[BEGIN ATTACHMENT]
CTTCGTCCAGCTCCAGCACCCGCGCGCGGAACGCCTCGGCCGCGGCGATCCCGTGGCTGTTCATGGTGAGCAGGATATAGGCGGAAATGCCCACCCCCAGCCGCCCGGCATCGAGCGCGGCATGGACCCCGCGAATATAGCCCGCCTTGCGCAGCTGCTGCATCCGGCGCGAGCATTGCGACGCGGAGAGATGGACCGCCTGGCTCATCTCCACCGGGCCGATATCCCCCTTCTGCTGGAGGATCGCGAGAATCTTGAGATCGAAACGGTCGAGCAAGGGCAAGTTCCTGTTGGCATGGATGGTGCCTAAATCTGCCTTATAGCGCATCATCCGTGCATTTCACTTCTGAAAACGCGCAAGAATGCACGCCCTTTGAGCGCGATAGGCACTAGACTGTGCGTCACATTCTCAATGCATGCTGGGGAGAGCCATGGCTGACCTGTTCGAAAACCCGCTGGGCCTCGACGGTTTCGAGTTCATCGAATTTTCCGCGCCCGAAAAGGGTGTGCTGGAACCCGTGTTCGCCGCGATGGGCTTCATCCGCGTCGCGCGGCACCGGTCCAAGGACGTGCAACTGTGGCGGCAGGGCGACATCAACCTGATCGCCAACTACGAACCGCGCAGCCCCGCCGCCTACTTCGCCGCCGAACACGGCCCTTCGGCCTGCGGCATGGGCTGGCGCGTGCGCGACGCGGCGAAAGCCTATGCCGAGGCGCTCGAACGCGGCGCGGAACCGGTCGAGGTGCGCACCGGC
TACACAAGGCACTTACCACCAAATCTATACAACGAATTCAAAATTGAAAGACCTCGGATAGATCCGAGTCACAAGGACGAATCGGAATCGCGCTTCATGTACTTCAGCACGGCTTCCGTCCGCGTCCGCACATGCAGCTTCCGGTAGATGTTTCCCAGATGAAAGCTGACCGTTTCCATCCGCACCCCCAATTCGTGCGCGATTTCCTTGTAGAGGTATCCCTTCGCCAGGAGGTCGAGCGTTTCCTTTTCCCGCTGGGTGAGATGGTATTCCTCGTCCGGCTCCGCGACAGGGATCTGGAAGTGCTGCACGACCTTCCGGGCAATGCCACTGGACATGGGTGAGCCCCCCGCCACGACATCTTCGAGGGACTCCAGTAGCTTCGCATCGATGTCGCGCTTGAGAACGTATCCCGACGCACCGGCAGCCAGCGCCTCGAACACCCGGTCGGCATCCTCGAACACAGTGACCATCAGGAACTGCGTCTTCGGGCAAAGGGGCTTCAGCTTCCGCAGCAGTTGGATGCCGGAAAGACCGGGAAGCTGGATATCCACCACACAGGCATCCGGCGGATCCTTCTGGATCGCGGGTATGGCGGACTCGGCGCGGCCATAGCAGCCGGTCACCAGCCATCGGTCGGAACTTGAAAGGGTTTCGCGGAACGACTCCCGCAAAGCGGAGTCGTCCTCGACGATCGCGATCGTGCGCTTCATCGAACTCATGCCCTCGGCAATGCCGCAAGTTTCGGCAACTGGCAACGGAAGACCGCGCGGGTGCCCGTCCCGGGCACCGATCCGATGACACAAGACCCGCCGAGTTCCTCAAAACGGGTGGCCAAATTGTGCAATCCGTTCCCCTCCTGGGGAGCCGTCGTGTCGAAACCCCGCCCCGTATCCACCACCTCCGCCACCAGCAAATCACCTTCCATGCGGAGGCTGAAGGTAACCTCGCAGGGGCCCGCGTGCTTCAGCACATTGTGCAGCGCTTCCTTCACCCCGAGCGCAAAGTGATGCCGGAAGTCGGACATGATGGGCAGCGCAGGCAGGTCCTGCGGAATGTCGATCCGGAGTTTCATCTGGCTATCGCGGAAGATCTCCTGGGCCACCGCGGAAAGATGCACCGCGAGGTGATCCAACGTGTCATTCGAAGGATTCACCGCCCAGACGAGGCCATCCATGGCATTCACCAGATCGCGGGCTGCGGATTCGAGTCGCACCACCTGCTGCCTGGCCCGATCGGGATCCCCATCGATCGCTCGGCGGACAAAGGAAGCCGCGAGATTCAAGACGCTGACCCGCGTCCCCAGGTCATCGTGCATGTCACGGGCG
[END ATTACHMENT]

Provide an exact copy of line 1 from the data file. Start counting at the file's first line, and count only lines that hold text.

CTTCGTCCAGCTCCAGCACCCGCGCGCGGAACGCCTCGGCCGCGGCGATCCCGTGGCTGTTCATGGTGAGCAGGATATAGGCGGAAATGCCCACCCCCAGCCGCCCGGCATCGAGCGCGGCATGGACCCCGCGAATATAGCCCGCCTTGCGCAGCTGCTGCATCCGGCGCGAGCATTGCGACGCGGAGAGATGGACCGCCTGGCTCATCTCCACCGGGCCGATATCCCCCTTCTGCTGGAGGATCGCGAGAATCTTGAGATCGAAACGGTCGAGCAAGGGCAAGTTCCTGTTGGCATGGATGGTGCCTAAATCTGCCTTATAGCGCATCATCCGTGCATTTCACTTCTGAAAACGCGCAAGAATGCACGCCCTTTGAGCGCGATAGGCACTAGACTGTGCGTCACATTCTCAATGCATGCTGGGGAGAGCCATGGCTGACCTGTTCGAAAACCCGCTGGGCCTCGACGGTTTCGAGTTCATCGAATTTTCCGCGCCCGAAAAGGGTGTGCTGGAACCCGTGTTCGCCGCGATGGGCTTCATCCGCGTCGCGCGGCACCGGTCCAAGGACGTGCAACTGTGGCGGCAGGGCGACATCAACCTGATCGCCAACTACGAACCGCGCAGCCCCGCCGCCTACTTCGCCGCCGAACACGGCCCTTCGGCCTGCGGCATGGGCTGGCGCGTGCGCGACGCGGCGAAAGCCTATGCCGAGGCGCTCGAACGCGGCGCGGAACCGGTCGAGGTGCGCACCGGC